I’ve never read any of the classic Nancy comics, but her look is iconic. I feel like I could identify a Nancy comic from across the room by the shape of Nancy’s head alone. The fact that those comics were ubiquitous enough to become iconic but passé enough that I’d never read any of them is a fascinating contradiction.
First, some caveats about this review of the new Barbarella comic written by Mike Carey: I’ve never seen the Jane Fonda movie, so I watched the trailer to get a feel for it because it felt like a necessary entry point.
I also read the first volume of the classic comics by Jean-Claude Forest so that I’d have a baseline to compare against the rebooted series. From a writing standpoint, I’d say that the two versions of Barbarella are on close to equal footing, but the art in the modern version just does not do the character justice.
If I didn’t already know that Infinity 8 is a French comic, reading it would make that crystal clear. It has a French feel about it, from the art reminiscent of Moebius, to the laconic dialogue scenes, to (most tellingly) the glimpse of casual nudity and the protagonist who wears a skin-tight spacesuit straight out of 1950s pinup illustrations.
Maybe Nancy Drew and the Hardy Boys: The Big Lie would have resonated for me a bit more if I’d ever read Nancy Drew or the Hardy Boys. Instead, I’ve only ever seen their cover illustrations and imagined the sort of squeaky-clean peril they might get themselves into. I think, though, that I still wouldn’t have gotten much from this too-serious gritty reimagining of the classic teen mysteries.
Tortured Life reads like the novelization of a gore-drenched heavy metal concept album, and it’s about as well-plotted as your average double-LP.
Grand Passion doesn’t begin to live up to its title. Instead, it tells a small-scale story that ends up feeling a bit dull.
Snotgirl’s funny/gross premise might work if Lottie (or any of the other characters) had any kind of redeeming qualities, but they’re all horrible, vapid people being terrible and catty to each other.
Glitterbomb, Volume 1: Red Carpet Written by: Jim Zub Line Art by: Djibril Morissette-Phan Colors by: K. Michael Russell Published: March 7th 2017 Publisher: Image Comics Genre(s): Graphic Novel, Horror, Satire Format: Paperback Length: 136 pages I’ve lived in Los Angeles for just over three and a half years now, so obviously that means I …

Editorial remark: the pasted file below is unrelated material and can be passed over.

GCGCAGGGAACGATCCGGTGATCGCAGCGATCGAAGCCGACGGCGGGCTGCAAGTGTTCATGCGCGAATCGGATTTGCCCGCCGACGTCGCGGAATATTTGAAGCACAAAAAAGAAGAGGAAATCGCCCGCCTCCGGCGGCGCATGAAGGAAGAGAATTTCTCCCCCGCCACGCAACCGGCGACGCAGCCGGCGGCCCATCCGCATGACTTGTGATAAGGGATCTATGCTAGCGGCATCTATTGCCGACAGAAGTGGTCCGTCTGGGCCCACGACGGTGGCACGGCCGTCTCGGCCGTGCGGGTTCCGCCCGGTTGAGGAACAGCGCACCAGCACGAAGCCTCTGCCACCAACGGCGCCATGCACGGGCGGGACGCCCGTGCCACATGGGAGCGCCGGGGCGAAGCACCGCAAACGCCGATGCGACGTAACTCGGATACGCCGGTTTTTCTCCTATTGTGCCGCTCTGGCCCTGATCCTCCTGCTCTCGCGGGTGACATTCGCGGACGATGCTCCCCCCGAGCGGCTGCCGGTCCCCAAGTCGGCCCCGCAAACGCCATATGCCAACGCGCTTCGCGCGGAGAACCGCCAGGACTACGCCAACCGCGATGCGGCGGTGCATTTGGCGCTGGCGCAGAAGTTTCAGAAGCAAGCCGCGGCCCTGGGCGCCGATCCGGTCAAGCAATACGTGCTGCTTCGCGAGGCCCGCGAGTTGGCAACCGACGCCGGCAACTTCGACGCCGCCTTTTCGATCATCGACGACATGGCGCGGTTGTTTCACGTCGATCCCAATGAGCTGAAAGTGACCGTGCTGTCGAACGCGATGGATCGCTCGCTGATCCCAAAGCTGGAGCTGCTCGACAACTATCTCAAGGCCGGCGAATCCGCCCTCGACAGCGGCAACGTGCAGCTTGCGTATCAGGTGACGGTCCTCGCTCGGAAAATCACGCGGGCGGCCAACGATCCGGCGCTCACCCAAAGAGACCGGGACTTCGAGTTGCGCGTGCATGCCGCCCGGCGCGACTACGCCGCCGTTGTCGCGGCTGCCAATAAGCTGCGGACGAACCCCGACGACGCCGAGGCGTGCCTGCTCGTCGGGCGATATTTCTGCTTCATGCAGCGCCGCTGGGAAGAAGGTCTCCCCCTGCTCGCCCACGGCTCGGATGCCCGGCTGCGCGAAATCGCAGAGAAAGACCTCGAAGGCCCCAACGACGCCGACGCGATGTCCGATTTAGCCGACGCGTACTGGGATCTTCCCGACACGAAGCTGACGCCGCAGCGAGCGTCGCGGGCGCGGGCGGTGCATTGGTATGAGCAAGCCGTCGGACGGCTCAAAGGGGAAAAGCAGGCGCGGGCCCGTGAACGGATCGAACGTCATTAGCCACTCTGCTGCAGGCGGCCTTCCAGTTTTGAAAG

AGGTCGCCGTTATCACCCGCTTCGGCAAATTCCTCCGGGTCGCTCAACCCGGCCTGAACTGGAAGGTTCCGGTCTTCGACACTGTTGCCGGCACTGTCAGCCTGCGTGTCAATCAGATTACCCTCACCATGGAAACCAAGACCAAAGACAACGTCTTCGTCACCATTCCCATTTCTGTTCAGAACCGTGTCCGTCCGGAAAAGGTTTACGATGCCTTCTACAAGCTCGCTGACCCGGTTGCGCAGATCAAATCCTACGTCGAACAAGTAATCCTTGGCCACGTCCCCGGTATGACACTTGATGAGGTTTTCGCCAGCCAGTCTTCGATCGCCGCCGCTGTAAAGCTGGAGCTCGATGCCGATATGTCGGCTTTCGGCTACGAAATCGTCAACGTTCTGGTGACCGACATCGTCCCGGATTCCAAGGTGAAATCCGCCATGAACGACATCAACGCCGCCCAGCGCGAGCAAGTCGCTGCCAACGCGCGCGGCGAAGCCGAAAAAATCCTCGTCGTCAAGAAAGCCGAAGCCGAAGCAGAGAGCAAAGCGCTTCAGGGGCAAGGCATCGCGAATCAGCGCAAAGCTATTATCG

Ed Brubaker and Sean Phillips are one of the most consistent and compelling teams in comics. I’ve never read any of Brubaker’s superhero books, but I’ve thoroughly enjoyed all of his work with Phillips for Image Comics.
Paper Girls feels like a forgotten 1980s adventure that piles on the subversive twists. They don’t make movies like that anymore, let alone ones this weird. I think the technical term here is “box office poison,” and yet I’d love to see Paper Girls up on the big screen. It begs for the kind of lovingly nostalgic adaptation that could only work with modern special effects and sensibilities.
Trees has a simple premise and a massive scope. It asks: what would happen if aliens invaded Earth and then completely ignored humanity?
Kaptara is very weird and very funny. Both come with the territory whenever Chip Zdarsky is at the helm, but Kaptara makes Zdarsky’s work on Howard the Duck seem downright traditional. At a basic level, Kaptara is a foul-mouthed piss-take version of classic pulpy scifi adventure stories, but it also features a diverse cast and bizarre, gorgeous art.
The Beauty Volume 1 has one cool idea and not much else: there is a new sexually transmitted disease that makes you beautiful. If you contract it, you become young, thin and pretty within minutes. The only apparent side effect is a constant low-level fever, so people go out of their way to get infected. It isn’t long before half the population has The Beauty.
There are factions who object to The Beauty for political and religious reasons, but the real problem is that people with The Beauty are starting to spontaneously combust and nobody knows why. When a woman combusts in public, two police detectives (one of whom is infected) try to find an explanation. They are opposed by government officials trying to cover it up and a shady pharmaceutical CEO who just wants to make a profit. The story turns into a by-the-numbers conspiracy thriller/mystery after only a few pages.
Brian K. Vaughan might be one of the busiest writers in comics, and every new project he announces is weirder than the last. The Private Eye was the first series published through Panel Syndicate, a digital-only, DRM-free, pay-what-you-want imprint that releases comics designed specifically for tablets.